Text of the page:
The Potential Consequences of QE3

A few weeks ago QE3 (Quantitative Easing 3) was announced by the US Federal Reserve.  While the average citizen may have completely ignored the announcement based on the complexity of Fed operations, this decision is one that has the potential to profoundly impact lives in the US and worldwide.  From my point of view it is extremely disturbing short-term thinking. Continue reading

The Argument for Tax-Free Repatriation of MNC Overseas Earnings

An objection that people frequently have regarding multinational corporations is their “avoidance” of taxes associated with money they make over seas.  Consider corporations like GE that have significant portions of their company in foreign countries.  GE makes about two thirds of their revenues from those foreign operations, and as such never pay US corporate tax on those profits, despite that they are a US-based company.  Quite frankly, the idea that they should pay should be abandoned by anyone who takes a rational view of the situation.  In fact, attempting to gather those taxes is one of the very concepts that is helping to stagnate the US economy, and is playing a key part in keeping lower standards of living in the US.  We shoot ourselves in the foot because of some skewed vision of “fairness.” Continue reading

Jon Corzine Is Getting Away With It

The NY Times Dealbook reported that “A criminal investigation into the collapse of the brokerage firm MF Global and the disappearance of about $1 billion in customer money is now heading into its final stage without charges expected against any top executives.”  There has been a lot of angst over Wall Street managers not being prosecuted for losses a few years back, but that is understandable for one reason: being stupid isn’t illegal.  Most of those guys didn’t violate any laws technically, and caused destruction by being cavalier and myopic.  The MF Global collapse of 2011, though, was no such lapse.  This was a case of brazen fraud and theft, and it’s apparently going to go without punishment. Continue reading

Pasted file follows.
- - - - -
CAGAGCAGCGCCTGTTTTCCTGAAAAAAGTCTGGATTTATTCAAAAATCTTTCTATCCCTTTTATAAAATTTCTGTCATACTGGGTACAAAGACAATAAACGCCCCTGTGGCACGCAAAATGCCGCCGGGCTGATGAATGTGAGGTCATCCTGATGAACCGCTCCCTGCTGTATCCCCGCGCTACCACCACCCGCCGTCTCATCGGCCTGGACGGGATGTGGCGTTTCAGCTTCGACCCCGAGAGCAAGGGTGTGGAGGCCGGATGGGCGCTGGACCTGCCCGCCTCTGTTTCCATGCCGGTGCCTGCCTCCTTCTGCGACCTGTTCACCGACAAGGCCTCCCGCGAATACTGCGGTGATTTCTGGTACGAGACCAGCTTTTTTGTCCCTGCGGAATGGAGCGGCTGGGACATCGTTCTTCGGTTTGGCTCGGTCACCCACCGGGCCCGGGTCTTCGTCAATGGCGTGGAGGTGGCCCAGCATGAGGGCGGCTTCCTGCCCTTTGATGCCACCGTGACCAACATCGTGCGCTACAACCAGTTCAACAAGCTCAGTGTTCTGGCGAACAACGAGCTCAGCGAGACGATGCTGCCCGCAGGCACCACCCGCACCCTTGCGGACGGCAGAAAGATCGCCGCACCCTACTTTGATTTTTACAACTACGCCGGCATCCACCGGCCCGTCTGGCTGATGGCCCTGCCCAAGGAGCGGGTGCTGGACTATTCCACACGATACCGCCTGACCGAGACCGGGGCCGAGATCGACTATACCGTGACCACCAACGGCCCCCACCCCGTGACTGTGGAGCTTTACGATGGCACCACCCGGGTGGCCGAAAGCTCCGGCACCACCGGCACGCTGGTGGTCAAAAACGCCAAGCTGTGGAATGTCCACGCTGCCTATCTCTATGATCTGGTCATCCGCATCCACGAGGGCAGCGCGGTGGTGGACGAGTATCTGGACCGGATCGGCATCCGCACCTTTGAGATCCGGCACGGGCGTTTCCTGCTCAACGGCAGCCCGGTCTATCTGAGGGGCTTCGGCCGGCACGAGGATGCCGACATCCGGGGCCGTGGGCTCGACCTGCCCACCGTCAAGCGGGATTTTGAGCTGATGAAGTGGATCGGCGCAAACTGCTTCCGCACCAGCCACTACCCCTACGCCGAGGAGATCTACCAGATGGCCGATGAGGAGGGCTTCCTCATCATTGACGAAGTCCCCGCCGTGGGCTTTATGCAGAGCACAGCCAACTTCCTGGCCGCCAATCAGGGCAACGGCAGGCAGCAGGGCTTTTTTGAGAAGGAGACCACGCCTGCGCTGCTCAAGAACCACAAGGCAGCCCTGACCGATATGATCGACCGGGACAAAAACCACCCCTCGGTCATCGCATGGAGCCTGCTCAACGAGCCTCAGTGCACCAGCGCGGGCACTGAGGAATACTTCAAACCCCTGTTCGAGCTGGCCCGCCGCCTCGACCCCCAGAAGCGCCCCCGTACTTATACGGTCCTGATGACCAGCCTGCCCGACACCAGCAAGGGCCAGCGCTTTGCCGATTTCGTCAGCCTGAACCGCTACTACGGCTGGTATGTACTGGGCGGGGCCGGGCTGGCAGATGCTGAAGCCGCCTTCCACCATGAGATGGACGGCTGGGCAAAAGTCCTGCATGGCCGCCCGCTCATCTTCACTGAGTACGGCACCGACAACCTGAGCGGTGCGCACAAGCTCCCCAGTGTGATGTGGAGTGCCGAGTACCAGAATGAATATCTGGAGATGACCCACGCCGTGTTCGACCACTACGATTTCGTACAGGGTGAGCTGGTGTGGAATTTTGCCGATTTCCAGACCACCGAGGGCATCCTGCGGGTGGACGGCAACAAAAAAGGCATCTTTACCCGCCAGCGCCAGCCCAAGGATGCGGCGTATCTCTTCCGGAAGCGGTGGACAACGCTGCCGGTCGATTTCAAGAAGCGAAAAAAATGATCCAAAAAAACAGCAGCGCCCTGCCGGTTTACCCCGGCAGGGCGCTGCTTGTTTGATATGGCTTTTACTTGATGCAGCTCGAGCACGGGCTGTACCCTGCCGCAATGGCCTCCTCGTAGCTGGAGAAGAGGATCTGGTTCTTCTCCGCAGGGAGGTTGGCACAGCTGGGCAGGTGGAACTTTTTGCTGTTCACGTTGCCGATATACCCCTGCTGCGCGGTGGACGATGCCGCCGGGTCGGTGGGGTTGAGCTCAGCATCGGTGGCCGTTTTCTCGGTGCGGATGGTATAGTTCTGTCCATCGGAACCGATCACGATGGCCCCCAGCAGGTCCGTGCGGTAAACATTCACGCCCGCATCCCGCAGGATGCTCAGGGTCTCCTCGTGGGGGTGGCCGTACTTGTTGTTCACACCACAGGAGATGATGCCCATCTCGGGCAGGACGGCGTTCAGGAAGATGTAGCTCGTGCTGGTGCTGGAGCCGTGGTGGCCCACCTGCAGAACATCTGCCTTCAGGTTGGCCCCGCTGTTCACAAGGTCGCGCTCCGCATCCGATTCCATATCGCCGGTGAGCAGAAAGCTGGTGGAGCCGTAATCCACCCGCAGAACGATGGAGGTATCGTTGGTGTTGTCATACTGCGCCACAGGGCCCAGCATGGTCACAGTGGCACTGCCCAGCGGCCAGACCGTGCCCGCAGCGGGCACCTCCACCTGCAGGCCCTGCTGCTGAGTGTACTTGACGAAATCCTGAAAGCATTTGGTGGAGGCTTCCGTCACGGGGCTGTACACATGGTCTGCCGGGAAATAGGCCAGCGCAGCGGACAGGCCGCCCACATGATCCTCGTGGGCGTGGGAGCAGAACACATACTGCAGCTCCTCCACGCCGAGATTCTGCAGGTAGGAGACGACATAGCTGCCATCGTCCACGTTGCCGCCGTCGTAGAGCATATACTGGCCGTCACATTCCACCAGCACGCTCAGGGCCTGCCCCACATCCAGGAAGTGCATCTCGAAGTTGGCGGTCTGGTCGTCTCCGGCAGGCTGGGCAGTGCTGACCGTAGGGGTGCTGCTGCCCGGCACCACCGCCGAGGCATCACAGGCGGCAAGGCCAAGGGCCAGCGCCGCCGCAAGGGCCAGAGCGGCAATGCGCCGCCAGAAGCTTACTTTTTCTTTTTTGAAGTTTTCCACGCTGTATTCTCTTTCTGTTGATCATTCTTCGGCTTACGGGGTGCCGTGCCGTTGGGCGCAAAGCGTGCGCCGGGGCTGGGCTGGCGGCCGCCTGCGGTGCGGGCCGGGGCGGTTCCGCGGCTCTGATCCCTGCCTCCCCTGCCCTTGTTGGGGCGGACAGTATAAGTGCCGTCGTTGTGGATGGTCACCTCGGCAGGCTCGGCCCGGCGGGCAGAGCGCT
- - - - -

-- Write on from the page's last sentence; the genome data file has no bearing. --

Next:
What Conditions Led to the US Housing Bubble?

Recently I discussed what a bubble (like the housing bubble) is, and how they behave.  One thing that I noted is that bubbles need a way to start; a way for the band wagon to get going.  To examine the genesis of the housing crisis in this post I will look at housing price data to see the first drastic upward movement in housing prices, examine the time period in which that first happened, and speculate on the origins of the crisis. Continue reading

What Was the Housing Bubble?

The “housing bubble” caused all sorts of chaos in our financial system over the last few years.  People tend to attribute it to villainous bankers, and incompetent president, a senile Fed Chairman, or whatever bogeyman they most like to assign blame to.  When it comes down to it, though, it was a product of runaway human emotion and ambition; frighteningly simple and intuitive.  In this post we will look at the basics of what a bubble is. Continue reading

The Truth Behind France’s Negative Interest Bonds

It was reported today that France has recently sold short-term debt for negative interest rates, which is quite shocking news (AP Link).  The concept is that investors are giving France money and letting them pay back a lesser amount at a later time.  It seems absolutely insane on its face.  It is also, I feel, being misrepresented in the media through blind applications of the most simple bond principles. Continue reading